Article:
Target Corp. Reaches New Settlement Over 2013 Data Breach

The retailer agreed to pay out $39.4 million to banks and MasterCard issuers.

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Target Corp. has agreed to pay more than $39 million to resolve class-action claims from financial lenders that suffered losses after the company’s massive data breach in late 2013. The Minneapolis-based retailer was a victim of a criminal attack in December of that year, the result of which compromised the personal information and credit card numbers of millions of customers. The settlement, which is the most recent resolution in a string of several faced by the retailer, received preliminary approval by the U.S. District Court in Minnesota and will be finalized in 2016.

Plaintiffs in the lawsuit argued that Target did not adequately protect their personal data and that the retailer delayed announcing the breach for too long. Target has now taken steps to avoid a recurrence of the issue and is one of the first U.S. retailers to implement the new, more secure microchip-enabled payment technology at all of their stores. (However, point-of-sale microchip technology does not protect against all types of retail fraud; see our recent article “Employees Must Prepare for New Types of Credit Card Fraud” for more information.)

The recent $39 million settlement to banks, credit unions, and MasterCard Inc. card issuers is not the first data breach-related settlement faced by Target this year. A $67 million payout to Visa card issuers in August and a $10 million payout to resolve a class-action lawsuit with consumers in March also cost the retailer as a result of the data breach. And the story’s not over yet: The company still faces shareholder lawsuits and investigations by the Federal Trade Commission.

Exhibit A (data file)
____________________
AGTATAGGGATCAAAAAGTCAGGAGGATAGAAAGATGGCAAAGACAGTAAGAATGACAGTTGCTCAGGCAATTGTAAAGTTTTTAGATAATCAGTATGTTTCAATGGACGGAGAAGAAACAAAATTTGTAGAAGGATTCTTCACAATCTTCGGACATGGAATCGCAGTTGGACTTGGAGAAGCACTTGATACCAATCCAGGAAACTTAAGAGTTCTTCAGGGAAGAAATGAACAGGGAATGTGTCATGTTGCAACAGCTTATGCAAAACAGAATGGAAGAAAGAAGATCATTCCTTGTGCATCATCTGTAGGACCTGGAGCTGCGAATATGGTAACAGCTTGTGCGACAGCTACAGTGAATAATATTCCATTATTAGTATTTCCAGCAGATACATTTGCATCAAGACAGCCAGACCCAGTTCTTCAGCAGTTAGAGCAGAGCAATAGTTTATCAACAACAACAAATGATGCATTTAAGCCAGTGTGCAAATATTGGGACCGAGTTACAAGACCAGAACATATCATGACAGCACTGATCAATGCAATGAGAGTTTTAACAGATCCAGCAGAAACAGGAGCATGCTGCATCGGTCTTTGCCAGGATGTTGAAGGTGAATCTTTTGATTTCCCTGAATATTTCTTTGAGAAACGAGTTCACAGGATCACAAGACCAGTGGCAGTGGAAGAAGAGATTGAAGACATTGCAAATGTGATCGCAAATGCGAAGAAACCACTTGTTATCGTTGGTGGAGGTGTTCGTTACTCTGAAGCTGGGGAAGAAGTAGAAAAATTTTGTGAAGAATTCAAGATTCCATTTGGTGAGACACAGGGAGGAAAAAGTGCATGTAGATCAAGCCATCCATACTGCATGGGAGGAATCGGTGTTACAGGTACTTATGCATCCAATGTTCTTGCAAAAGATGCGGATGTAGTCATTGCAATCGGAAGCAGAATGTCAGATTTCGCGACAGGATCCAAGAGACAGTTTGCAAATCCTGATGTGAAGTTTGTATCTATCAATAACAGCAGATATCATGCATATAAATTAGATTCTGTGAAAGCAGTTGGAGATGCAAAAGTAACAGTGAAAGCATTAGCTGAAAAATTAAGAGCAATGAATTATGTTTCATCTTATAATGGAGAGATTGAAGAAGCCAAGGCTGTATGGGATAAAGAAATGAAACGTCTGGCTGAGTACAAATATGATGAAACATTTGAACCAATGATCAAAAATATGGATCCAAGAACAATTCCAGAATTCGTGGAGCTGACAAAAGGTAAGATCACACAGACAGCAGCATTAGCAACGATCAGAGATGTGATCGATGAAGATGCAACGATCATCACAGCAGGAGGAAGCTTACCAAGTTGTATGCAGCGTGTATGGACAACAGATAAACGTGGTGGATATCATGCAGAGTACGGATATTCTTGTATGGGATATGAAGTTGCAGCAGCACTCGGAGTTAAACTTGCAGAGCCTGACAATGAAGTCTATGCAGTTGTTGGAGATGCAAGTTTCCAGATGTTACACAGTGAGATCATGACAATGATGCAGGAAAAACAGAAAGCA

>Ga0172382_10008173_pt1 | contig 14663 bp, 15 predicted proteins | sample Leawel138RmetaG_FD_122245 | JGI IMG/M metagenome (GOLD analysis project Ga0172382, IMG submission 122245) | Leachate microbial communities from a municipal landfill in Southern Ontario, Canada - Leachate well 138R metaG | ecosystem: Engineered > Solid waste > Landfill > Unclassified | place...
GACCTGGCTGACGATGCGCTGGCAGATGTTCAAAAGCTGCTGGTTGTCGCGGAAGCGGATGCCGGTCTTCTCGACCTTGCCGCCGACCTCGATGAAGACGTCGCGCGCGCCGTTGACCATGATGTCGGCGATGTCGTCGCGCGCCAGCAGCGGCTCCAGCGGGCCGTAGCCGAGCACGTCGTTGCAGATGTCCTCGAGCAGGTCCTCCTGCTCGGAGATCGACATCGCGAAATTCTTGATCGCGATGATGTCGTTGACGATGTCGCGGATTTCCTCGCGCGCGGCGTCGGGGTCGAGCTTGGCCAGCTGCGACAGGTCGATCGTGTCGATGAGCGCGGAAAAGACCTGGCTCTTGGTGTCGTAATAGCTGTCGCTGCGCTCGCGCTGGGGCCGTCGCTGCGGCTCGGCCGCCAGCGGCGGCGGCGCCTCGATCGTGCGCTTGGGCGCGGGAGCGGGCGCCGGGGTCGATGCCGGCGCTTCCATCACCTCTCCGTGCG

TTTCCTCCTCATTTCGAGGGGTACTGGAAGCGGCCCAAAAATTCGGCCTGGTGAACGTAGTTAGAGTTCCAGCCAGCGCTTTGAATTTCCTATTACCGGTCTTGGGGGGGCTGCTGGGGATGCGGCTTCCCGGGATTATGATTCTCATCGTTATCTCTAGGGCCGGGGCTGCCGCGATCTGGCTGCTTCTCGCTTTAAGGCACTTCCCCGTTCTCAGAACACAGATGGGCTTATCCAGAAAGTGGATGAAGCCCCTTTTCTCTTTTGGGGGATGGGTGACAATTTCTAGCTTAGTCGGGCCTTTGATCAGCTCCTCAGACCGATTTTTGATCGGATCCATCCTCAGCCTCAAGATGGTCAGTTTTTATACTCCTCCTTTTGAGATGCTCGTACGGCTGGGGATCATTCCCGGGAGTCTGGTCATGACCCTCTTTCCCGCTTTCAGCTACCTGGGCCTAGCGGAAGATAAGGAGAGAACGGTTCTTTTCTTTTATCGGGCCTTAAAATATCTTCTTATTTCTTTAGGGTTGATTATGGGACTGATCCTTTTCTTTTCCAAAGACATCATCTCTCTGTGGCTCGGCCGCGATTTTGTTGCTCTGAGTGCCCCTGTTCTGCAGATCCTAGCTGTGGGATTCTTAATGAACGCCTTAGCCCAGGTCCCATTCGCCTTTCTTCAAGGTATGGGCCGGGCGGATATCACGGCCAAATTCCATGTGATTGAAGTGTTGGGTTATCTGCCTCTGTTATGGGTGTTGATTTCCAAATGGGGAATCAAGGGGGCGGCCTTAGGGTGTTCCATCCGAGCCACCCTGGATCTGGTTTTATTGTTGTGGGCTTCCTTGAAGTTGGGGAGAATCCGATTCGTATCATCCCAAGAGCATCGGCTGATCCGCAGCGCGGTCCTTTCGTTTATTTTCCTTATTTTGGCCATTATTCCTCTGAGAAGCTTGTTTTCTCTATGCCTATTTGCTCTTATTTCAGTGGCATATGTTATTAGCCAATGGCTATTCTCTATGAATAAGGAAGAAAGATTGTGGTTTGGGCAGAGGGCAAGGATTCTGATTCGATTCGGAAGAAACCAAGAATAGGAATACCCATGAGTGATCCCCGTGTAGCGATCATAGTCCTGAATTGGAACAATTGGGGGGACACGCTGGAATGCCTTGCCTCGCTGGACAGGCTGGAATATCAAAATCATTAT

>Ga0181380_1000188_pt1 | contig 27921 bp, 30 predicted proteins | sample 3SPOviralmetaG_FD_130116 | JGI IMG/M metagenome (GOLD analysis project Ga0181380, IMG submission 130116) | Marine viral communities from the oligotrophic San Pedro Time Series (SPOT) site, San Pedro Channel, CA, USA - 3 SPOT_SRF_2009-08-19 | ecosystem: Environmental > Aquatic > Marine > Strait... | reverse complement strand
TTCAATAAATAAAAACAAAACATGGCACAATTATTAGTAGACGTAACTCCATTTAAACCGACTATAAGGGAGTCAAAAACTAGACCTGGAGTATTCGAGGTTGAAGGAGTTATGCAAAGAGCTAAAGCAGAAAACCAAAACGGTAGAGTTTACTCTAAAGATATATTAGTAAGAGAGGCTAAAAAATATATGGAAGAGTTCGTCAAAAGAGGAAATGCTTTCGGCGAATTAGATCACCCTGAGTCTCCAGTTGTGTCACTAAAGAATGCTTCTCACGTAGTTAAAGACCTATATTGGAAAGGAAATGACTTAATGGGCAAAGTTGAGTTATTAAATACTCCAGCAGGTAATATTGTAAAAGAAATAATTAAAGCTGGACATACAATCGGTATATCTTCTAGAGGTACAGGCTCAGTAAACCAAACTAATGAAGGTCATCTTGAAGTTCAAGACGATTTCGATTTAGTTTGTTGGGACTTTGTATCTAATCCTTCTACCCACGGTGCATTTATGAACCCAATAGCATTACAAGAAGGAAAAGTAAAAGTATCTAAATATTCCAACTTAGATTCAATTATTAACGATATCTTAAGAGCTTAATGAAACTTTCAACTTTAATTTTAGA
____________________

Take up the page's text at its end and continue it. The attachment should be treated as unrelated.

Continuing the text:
A statement issued by the National Association of Federal Credit Unions (NAFCU) called for retailers to be financially accountable for data breaches and exhorted Congress to take additional steps to protect consumers. “In the two years since Target’s huge data breach, consumers are still extremely vulnerable to cybercriminals during yet another holiday shopping season,” said Senior Vice President of Government Affairs and General Counsel Carrie Hunt. “We continue to urge Congress to protect consumers’ financial information by enacting national data security standards for retailers and holding them directly accountable for their data breaches.”

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